Love Never Dies

 On opening night, Sir Andrew Lloyd Webber took a bow and shared the overflowing audience-love with the Australian cast of Love Never Dies. He told us he was never happy with the London version and declared this could be the best production he’s seen of any of his shows.

 Presented by: The Really Useful Company Asia Pacific
Venue: Regent Theatre

Saturday, 28 May, 2011 (Opening Night)

Coney Island WaltzOn opening night, Sir Andrew Lloyd Webber took a bow and shared the overflowing audience-love with the Australian cast of Love Never Dies. He told us he was never happy with the London version and declared this could be the best production he’s seen of any of his shows. 
After the West End version’s mixed reviews (read bollocking) and the “postponement” of the Broadway version, all musical theatre eyes turned to Melbourne to see if the sequel to The Phantom of the Opera is really that scary. Regardless of any opinion, Sir Andrew says it’s what he imagined and Graeme Murphy (choreography) should have shown the knight how to do a happy dance.
And so Sir A should be thrilled. Simon Phillips strong direction leads a perfect cast, from the faultless and gorgeous ensemble to Ben Lewis as the Phantom, who I’d love to see play the original. Maria Mercedes (my favourite Frank’N’Furter) brings a creepy darkness to Madame Giry; Sharon Millerchip (who was Meg Giry in the original Australian production of Phantom) lets Meg struggle with bitterness and hope; Simon Gleeson shows the sadness and regret in Raoul; and Anna O’Byrne (who was so wonderful as Polly in Malthouse’s Threepenny Opera) makes us believe Christine’s regrets.
However, the star of the show is designer Gabriela Tylesova. Her design creates a nostalgic Coney Island with a part-irresistible, part-nightmarish beauty. This spectacular world of pearled colours, sepias and greys is like a hand-coloured seaside postcard, but it’s an uncomfortable world where the glorious freaks lure happy visitors into sadness. No detail has been spared on the exquisite costumes of hand-sewn lace, beads and brocades, while the joy and humour of her seaside and dancing-girl costumes fills the stage. And the only thing more gorgeous than the painted tights are the shoes. The sight lines up front mean that a bit too much backstage “mystery” is revealed (which can and must be fixed), but seeing the shoes and the boots (oh my god, those boots) is worth it. I couldn’t decide which pair I loved the most.
Ok, so this production is glorious, so why are there still so many euthanasia jokes about Love Never Dies?
Perhaps a story with no heart doesn’t need a Do Not Resuscitate order?
Love Never DiesIt’s ten years since the Phantom escaped his lynching in the catacombs of the Paris Opera House, and lovers Christine and Raoul were free to get it on in peace. Christine’s become famous, they have a ten-year-old son (who likes music) and they’re in debt. Meanwhile Madame and Meg Giry followed the Phantom to Coney Island where Meg is still trying to get his attention (and this time she’s getting her gear off). Oh, and Christine really did find the courage to show him he “is not alone” and has been pining for her presumed-dead deformed father-angel.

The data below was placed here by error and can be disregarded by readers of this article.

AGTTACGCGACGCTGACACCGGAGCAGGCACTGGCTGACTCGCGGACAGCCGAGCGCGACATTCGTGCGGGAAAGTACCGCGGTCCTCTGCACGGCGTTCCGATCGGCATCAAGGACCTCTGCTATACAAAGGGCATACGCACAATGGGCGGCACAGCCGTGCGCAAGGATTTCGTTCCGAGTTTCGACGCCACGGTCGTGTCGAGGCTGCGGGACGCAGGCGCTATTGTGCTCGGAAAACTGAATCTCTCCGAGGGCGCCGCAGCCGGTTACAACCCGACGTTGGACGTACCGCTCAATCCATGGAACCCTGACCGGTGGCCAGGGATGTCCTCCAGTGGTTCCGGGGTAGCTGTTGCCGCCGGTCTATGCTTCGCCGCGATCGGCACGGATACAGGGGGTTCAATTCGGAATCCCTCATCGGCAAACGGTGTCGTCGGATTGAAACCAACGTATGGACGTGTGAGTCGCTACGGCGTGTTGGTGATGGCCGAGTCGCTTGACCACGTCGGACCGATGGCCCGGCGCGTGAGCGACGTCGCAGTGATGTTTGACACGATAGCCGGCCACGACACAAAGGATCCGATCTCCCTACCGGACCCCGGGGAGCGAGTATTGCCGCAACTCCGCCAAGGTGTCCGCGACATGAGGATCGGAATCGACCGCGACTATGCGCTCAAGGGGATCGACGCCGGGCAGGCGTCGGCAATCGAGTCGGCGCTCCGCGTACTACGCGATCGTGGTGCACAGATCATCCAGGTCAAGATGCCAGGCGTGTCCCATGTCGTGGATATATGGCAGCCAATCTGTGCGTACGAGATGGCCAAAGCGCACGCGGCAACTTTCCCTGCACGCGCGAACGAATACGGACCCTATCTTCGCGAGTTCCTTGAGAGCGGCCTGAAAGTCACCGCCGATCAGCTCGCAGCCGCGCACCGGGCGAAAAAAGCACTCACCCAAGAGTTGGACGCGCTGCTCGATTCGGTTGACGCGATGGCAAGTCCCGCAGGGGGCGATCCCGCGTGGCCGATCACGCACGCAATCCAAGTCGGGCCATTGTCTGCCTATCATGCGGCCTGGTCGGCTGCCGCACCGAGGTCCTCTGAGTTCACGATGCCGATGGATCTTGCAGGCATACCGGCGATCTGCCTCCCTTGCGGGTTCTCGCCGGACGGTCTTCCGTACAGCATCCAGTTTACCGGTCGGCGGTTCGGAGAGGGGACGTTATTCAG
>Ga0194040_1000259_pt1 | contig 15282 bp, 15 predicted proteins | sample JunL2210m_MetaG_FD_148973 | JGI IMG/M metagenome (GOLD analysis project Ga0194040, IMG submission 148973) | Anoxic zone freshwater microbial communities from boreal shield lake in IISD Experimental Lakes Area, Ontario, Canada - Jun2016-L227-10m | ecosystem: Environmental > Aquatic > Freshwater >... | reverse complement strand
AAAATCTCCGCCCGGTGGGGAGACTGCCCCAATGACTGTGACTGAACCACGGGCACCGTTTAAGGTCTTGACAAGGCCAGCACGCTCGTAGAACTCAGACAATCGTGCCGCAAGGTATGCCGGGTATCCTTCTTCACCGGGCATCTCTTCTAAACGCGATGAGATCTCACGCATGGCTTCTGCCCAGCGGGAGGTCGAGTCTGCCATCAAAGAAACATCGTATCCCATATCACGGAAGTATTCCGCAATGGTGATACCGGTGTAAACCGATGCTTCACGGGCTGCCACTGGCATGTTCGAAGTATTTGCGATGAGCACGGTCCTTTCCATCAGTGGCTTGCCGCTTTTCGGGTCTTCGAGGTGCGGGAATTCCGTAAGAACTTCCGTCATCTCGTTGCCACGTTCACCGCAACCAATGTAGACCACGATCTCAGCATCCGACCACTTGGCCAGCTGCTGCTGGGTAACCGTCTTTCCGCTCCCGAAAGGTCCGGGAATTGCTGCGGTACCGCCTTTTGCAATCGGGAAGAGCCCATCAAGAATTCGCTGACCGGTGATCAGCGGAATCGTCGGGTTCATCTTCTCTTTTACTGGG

For those unfamiliar with the Phantom story, I’m not sure what narrative question brings new audiences into this piece, and those who know it will spend time re-assessing their memories of the characters and the story. Dramatically, most of act one is given away in the opening number (where Lewis is amazing), the exposition outweighs the story progression and the highlights of the rest are Meg’s stand alone numbers with the ensemble and any time the whole cast is on the stage and the story is having a breather.
Now, I think The Phantom of the Opera is a musically, emotionally and dramatically perfect piece of theatre. I’m an unashamed fan of Sir Andrew. Cats will always be awesome, I’m still not sure why Aspects of Love was never huge. (I also have a cassette of Starlight Express and enjoyed every lycra-clad, roller-skating moment of the Melbourne production. There, I’ve said it.)
If someone had played me the music of Love Never Dies, I would have guessed it was a parody of Lloyd Webber. Musically, it’s forgettable and dreary and builds to a climax song that survives only with O’Byrne’s (pictured) voice and the outrageously glorious design (even though we all know that the pretty peacocks are boys). 
The music is sadly matched by the lyrics that lack any hint of subtext (“A man as hideous as this is capable of anything”) and fail to show anything that isn’t bleeding obvious.
But all could be forgiven with a great story. Ben Elton wrote the book for this show. Ben Elton: the alternative-comic hero of the 80s and 90s; the wittiest bloke on the planet; the man who spits out more best sellers than most people read; a dude who understands story. Yes, I am also a fan of Ben Elton and have wiped the recent Channel 9 experience from my memory. I don’t know how he wrote this story. There’s no tension, no mystery, no compelling dilemmas, no humour (!) and has a lazy and unfulfilling ending worthy of a daytime soap. However the cast bring everything they have to make it as emotionally real as possible and I saw a couple of tears shed. 
This production is an incredible opportunity to fix Love Never Dies and remind all disbelievers of just how much Sir Andrew changed and influenced musical theatre. I tired to “look with my heart and not with my eyes”, but the only thing my heart skipped a beat over were the shoes.

Anne-Marie Peard

Anne-Marie spent many years working with amazing artists at arts festivals all over Australia. She's been a freelance arts writer for the last 10 years and teaches journalism at Monash University.

Anne-Marie Peard

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